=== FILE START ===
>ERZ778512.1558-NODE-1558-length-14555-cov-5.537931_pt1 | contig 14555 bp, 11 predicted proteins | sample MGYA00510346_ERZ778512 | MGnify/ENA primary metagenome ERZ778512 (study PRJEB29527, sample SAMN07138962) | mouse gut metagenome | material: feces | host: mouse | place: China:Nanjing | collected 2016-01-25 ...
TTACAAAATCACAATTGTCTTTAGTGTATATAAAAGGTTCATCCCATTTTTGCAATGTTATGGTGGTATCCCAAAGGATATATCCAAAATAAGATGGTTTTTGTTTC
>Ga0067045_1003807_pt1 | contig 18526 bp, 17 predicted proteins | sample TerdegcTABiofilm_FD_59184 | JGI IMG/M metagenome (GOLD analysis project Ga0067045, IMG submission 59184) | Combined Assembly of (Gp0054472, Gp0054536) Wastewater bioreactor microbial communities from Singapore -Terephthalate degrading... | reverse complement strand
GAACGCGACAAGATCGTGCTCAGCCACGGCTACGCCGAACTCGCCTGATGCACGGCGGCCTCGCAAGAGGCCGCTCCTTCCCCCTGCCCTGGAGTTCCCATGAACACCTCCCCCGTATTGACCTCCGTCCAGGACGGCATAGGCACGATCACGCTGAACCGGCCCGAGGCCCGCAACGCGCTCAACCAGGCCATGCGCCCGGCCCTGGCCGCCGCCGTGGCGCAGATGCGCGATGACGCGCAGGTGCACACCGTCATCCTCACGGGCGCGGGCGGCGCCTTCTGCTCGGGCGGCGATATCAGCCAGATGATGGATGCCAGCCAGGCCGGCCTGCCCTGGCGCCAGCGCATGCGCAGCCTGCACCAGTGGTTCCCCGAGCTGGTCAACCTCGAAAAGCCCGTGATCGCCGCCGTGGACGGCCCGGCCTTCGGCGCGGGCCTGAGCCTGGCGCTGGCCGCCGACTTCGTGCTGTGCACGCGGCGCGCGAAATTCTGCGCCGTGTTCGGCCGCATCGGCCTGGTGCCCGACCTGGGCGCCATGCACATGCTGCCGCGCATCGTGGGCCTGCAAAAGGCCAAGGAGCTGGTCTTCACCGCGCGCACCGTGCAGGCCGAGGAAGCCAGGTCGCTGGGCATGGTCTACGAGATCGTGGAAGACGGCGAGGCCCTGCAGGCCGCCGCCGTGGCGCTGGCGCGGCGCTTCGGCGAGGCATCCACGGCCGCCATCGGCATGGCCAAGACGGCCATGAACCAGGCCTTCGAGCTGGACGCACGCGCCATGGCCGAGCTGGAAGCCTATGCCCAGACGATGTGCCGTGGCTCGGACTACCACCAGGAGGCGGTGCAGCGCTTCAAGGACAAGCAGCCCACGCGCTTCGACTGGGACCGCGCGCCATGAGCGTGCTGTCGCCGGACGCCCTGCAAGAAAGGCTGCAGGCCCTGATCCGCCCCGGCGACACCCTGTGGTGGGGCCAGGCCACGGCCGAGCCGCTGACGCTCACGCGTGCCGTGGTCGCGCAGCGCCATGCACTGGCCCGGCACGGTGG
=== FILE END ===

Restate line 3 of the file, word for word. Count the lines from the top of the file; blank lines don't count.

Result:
>Ga0067045_1003807_pt1 | contig 18526 bp, 17 predicted proteins | sample TerdegcTABiofilm_FD_59184 | JGI IMG/M metagenome (GOLD analysis project Ga0067045, IMG submission 59184) | Combined Assembly of (Gp0054472, Gp0054536) Wastewater bioreactor microbial communities from Singapore -Terephthalate degrading... | reverse complement strand